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April 8, 2021
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California Insurance Commissioner Ricardo Lara Finds Auto Insurance Companies Overcharged Drivers As Accidents Plummeted During The Pandemic
By Lonce Lamonte and the California Department of Insurance - March 11, 2021

Department orders insurance companies to report by April 30th how they will return additional premiums back to California policyholders; also seeks additional data about commercial insurance losses

Insurance Commissioner Ricardo Lara discusses his action in a video (1:30)

Last April 2020, as Californians stayed off the roads in response to public health “stay-at-home” orders, Insurance Commissioner Ricardo Lara ordered auto insurance companies to return a percentage of paid premiums —saving drivers collectively more than $1.75 billion in 2020. After a systematic review of data submitted by insurance companies —the only such review in the country —he has found that insurance companies continued to overcharge consumers despite drastically reduced risk of accidents and loss due to the ongoing pandemic.

Today, Commissioner Lara directed auto insurance companies to report by April 30th how they will return additional premium back to California policyholders that was overcollected in 2020. He is also directing commercial insurance companies to provide data about commercial policies held by California businesses, which could lead to additional savings for small businesses that are struggling to survive due to the pandemic.

 “My order saved California drivers more than $1.75 billion last year — the most in the nation. But while millions of us stayed home helping to fight the spread of the virus and reducing the risk of accidents for our essential workers, insurance companies continued to collect inflated premiums,” said Commissioner Lara. “The bottom line: Insurance companies overcharged consumers and need to do more to make it right and help Californians recover.”

 The Commissioner’s review included the top 10 insurance groups representing 80 percent of the private passenger automobile insurance market. He found:

·     Over seven months from March to September, insurance company groups returned on average 9 percent of auto premiums, but the Department’s analysis found they should have refunded nearly double that amount —17 percent —over the seven-month period.

·     Bodily injury claims fell by 41.7 percent and property damage liability claims fell by 40.4 percent during March to September 2020, compared to the same period in 2019.

·     For April 2020, the first full month of the statewide “stay-at-home” order, the gap between the refund indicated by insurance company group data and the premium they actually returned was approximately 13% — representing about $220 million in excess premium collected by insurance companies for that month alone.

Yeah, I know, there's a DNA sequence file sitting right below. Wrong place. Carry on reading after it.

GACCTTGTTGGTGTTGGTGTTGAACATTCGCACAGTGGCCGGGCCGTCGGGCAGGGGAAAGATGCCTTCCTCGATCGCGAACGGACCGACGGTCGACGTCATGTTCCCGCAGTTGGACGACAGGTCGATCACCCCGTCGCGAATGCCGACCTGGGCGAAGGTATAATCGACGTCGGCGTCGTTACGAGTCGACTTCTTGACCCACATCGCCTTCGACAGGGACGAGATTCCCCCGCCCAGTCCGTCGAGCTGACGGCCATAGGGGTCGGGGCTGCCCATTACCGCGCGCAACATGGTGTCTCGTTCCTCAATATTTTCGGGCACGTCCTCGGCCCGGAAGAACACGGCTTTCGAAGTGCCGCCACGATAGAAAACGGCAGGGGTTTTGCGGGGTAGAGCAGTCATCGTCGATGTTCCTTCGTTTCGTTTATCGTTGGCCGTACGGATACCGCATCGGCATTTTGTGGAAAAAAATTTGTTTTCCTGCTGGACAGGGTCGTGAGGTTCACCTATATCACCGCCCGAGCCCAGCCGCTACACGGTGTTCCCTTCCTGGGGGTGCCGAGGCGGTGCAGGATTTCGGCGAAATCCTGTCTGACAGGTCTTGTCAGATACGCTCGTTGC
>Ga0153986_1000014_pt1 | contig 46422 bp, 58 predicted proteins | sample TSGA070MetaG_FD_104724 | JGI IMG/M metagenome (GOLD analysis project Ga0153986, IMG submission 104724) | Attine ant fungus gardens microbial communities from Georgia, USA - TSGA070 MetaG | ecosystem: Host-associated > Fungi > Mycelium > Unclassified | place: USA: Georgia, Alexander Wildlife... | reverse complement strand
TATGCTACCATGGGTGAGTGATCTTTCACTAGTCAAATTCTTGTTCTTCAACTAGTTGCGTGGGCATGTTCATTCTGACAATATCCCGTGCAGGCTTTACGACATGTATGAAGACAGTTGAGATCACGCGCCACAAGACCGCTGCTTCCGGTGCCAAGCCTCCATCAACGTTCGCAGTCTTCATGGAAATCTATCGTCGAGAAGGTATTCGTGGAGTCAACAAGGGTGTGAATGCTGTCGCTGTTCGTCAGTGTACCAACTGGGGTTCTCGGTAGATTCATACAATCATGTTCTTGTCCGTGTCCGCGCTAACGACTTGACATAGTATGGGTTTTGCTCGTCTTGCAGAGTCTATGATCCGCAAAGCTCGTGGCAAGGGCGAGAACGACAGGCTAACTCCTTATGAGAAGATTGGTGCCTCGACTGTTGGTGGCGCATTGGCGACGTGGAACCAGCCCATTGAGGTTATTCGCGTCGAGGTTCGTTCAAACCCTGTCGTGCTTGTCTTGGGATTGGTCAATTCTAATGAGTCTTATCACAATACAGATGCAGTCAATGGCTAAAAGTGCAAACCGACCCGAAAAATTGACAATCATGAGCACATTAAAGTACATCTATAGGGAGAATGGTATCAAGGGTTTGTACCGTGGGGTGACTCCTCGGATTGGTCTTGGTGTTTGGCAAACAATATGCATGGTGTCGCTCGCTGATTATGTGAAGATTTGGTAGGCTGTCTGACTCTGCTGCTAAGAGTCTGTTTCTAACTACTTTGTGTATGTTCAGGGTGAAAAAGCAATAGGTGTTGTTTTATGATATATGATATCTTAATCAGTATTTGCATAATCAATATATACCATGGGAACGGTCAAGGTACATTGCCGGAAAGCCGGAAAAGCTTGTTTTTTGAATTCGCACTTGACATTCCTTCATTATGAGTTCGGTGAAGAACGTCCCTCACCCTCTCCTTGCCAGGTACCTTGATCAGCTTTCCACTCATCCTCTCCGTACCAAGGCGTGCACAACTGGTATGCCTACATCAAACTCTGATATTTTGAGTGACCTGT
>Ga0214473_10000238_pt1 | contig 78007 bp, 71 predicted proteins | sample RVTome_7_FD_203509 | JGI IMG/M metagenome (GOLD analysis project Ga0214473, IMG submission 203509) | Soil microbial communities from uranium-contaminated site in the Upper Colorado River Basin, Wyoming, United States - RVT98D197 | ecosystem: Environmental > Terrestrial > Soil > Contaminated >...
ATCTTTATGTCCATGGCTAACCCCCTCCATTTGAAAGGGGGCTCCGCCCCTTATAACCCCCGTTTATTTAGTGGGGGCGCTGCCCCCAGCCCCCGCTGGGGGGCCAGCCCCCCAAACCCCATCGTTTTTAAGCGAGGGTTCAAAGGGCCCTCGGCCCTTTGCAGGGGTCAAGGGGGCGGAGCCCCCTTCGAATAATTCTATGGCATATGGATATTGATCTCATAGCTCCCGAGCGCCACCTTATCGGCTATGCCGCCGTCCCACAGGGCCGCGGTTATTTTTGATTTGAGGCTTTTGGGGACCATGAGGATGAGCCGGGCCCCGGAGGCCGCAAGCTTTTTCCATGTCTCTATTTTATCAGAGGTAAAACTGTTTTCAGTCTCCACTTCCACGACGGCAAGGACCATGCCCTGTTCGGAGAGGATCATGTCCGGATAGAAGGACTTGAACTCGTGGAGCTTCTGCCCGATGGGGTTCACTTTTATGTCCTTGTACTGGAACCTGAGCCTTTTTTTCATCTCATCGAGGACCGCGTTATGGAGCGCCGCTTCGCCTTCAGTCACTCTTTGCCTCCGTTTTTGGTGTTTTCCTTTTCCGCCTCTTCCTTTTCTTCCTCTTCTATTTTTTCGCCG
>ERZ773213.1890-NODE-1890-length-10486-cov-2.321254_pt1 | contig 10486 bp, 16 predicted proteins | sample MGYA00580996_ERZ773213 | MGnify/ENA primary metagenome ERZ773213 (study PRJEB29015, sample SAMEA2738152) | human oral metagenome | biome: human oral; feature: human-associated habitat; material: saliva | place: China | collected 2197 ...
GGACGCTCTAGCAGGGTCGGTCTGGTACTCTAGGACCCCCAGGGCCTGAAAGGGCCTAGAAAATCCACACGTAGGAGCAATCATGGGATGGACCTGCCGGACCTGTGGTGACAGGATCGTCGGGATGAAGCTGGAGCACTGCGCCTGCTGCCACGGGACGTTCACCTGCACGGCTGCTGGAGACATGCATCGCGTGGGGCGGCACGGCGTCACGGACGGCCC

·     All of the top 10 private passenger insurance groups offered premium relief ranging from 10 to 22 percent for the months of March to May. However, by December, only four insurance groups were still offering any partial refunds, despite the continuing pandemic and a multitude of counties still remaining in the purple tier, or “most restrictive” tier.

 “Insurance Commissioner Lara’s order to continue refunds is welcome news to millions of California consumers and businesses continuing to experience a decline in losses and accidents as a result of this global pandemic,” said Richard Holober, president of the Consumer Federation of California. “California continues to set the standard for holding insurance companies accountable for returning additional premiums to their policyholders to promote a stronger recovery."

 Commissioner Lara issued his first bulletin directing insurance companies to provide partial premium relief on April 13, 2020, as it became clear that the pandemic was reducing traffic congestion and business losses. He extended his bulletin in May and again in December, directing insurance companies to continue to provide partial premium refunds as long as the pandemic resulted in reduced risk of loss and to report those refunds to him. The Department has posted those reports publicly on our website.

 Commissioner Lara’s orders included commercial insurance coverage and, today, he announced that he is seeking detailed data about commercial insurance losses dating back to last March.

 “We know that for business owners, any savings matters while they are desperately trying to keep their doors open,” said Commissioner Lara. “If the data shows that insurance companies overcharged our businesses, I am going to be mandating them to return premium, especially to small business that have borne the brunt of pandemic closures.”

"We applaud Commissioner Lara's efforts to address the needs of California's small businesses as they continue to face setbacks from the pandemic," said Mark Herbert, Managing Director of California for Small Business Majority. "Every dollar counts during this challenging time, which is why it's important that commercial insurance companies share data about the amount of premiums they've returned to their small business clients. This will help ensure that small businesses are receiving their fair share of reimbursements, allowing them to put more money back into their businesses."

 The commercial insurance data is expected to be available later this summer.

# # #

Lonce Lamonte, editor,, with the California Department of Insurance, March 11th 2021


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